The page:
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The precipitous plunge of a motor vehicle magnate

| Dec 9, 2020 | Securities Litigation

Trevor Milton was on a roll.

After founding four relatively successful companies, selling one for nearly $16 million, the establishment of Nikola brought him fame along with his fortune. The company hyped heavy trucks operating on electricity or hydrogen. With the help of high-profile partners and vast numbers of pre-orders, he was able to finance a nationwide network of hydrogen fueling stations to keep Nikola’s vehicles operating.

In September, he signed with General Motors to build the zero-emission trucks.

Accusations Result in a Resignation

If the sky was the limit, that atmosphere had a ceiling that Milton crashed into. Three weeks after the landmark deal, he was out of his own company under the specter of federal investigations. A small investment firm based in New York claimed to have evidence of Milton’s “intricate fraud built on dozens of lies” in the form of phone calls, text messages, emails, and photographs.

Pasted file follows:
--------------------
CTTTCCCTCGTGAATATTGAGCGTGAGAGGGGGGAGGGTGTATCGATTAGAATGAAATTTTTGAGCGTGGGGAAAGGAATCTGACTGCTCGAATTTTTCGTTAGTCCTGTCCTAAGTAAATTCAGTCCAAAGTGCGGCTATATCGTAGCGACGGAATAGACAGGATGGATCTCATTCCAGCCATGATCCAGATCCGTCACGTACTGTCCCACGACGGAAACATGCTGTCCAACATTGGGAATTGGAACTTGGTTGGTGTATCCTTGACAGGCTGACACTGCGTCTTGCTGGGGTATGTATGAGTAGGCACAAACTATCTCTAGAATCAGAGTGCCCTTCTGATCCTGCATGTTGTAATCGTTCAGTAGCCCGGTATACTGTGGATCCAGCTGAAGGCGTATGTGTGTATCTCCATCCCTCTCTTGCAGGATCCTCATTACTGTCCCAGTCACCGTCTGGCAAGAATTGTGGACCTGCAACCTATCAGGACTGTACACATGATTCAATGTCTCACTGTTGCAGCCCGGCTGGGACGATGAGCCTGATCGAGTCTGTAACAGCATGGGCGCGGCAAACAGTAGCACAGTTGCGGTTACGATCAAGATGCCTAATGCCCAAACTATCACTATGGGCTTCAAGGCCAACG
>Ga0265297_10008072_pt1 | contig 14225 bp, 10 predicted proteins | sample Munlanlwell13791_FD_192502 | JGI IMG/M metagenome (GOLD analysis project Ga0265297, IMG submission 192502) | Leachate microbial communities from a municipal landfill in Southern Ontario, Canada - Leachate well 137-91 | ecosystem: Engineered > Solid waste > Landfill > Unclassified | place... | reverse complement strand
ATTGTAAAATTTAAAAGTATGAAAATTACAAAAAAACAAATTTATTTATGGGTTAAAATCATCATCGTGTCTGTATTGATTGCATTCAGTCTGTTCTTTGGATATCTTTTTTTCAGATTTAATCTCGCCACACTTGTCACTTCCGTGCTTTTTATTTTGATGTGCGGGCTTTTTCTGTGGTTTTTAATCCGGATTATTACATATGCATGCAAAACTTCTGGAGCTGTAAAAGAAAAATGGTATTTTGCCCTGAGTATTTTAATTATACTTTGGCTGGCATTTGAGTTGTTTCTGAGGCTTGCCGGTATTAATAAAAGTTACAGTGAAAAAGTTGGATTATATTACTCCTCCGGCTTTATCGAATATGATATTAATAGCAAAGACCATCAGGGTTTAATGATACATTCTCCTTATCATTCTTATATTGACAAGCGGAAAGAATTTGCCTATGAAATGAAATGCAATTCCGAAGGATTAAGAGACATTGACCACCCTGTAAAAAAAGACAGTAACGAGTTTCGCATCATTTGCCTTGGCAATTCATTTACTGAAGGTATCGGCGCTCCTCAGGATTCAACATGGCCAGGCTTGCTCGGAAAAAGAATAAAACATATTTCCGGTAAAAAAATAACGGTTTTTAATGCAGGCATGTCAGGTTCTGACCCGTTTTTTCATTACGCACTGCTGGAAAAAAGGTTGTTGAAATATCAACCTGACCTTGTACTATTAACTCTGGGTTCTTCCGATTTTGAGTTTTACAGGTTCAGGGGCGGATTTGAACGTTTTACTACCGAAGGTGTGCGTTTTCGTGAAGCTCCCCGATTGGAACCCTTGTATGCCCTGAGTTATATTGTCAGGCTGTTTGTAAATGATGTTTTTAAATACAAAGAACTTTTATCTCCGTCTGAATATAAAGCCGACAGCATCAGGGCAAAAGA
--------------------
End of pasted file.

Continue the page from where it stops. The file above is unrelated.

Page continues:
In a Twitter statement before taking down his business account, Milton cited his resignation as a way to move the focus away from him and on the company. He promised to cheer on the company “from the sidelines” while defending himself against the allegations.

Milton may have left his lofty position, but he still retains a controlling interest in the company.

The allegations of misleading investors caught the attention of the U.S. Securities and Exchange Commission and the U.S. Department of Justice. They launched an investigation to see if the claims have any validity.